I am grateful for the lawmakers in states around this beautiful and broken country who have the compassion and courage to lift up legislation that just might recognize some of my sisters and brothers as full citizens. I am also prayerful that those states will see the light of love filter in through voting booths. I am thankful for those of you who will raise your voice, and hopefully the consciousness of your communities for all of our sakes. But know this…my family’s rights should not be left up to the whims of the masses. Sometimes the in-breaking of justice must be vigorously fought for by the few who have been to the mountain top.
Simply stated, civil rights of one group have not been, and will not be given through a popular vote. If civil rights were historically decided by a vote then those who could vote would have ensured that I would be standing in line to do just that. If civil rights are left to the masses to decide then I would not be crowded in line in a soggy middle school in the inner city of Atlanta, GA amidst a glorious sea of color.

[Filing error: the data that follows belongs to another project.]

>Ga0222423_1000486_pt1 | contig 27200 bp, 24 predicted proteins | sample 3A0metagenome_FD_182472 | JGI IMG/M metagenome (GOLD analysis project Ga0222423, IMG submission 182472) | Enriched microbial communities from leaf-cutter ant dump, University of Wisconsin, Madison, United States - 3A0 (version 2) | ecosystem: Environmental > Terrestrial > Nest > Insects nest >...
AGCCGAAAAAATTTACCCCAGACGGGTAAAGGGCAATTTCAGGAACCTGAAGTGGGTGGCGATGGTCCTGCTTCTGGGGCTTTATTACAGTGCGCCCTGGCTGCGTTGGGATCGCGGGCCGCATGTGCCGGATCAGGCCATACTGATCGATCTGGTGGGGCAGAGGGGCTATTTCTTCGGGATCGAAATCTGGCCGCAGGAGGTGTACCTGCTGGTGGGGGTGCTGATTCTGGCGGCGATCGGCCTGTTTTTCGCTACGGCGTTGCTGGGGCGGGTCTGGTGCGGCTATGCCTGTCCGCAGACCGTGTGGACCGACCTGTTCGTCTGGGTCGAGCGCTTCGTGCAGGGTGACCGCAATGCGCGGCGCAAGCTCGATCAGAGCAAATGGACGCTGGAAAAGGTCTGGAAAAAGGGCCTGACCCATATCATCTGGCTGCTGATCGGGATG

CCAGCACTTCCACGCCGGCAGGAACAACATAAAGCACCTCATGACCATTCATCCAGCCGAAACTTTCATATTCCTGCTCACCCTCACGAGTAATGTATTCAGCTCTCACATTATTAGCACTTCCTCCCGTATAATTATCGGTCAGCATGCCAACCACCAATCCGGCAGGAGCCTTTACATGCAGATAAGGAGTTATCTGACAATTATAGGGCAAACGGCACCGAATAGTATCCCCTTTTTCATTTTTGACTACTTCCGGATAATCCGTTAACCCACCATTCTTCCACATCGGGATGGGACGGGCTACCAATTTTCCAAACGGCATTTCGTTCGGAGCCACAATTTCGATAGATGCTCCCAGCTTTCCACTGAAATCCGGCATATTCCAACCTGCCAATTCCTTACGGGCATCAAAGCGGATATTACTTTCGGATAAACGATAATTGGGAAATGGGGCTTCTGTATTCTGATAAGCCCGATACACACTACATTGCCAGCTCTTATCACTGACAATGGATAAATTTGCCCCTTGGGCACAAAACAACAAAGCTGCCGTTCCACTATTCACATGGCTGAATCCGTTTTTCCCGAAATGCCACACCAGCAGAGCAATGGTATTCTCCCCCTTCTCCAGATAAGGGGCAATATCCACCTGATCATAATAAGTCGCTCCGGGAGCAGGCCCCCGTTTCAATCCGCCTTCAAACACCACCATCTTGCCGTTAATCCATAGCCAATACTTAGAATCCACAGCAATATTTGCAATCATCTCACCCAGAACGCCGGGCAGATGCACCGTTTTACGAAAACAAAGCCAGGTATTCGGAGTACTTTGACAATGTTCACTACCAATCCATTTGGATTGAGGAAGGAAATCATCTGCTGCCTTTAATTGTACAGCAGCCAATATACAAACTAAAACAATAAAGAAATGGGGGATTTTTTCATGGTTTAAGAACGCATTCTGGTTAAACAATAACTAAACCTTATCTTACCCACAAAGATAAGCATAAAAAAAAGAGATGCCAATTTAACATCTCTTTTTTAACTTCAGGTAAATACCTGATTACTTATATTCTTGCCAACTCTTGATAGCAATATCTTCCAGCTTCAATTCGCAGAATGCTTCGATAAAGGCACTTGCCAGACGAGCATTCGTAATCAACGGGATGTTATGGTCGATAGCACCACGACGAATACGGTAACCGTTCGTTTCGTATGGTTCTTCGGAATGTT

One other teeny weeny reason my CIVIL rights should not be on the ballot is that the United States of America is not a theocracy.
But vote we must eh?
This quote from Susan Thistlethwaite helps me get to the polls today: “My Christian faith teaches me that history is a struggle between good and bad, between selfishness and generosity, between cruelty and compassion, and thus between right and wrong. I think an uncritical equivalence, whether political or theological, hides this struggle.
You have to choose.” (Thank you Anne Howard for lifting up her voice this week).
So vote I shall.
Today, though I’m not certain that our current president will see his way to lead with courage and confidence to grant equal rights for all people everywhere, I am certain, with intuition humming deep in my middle-age bones (oh, and the fact that I read), that Mr. Romney will never move on my behalf. He has made it clear that I matter less because I am a woman, a working-class mamma and a lesbian. Today, if the best I can do is vote for the possibility of love and justice unfettered then that is enough.
I pray others will do the same.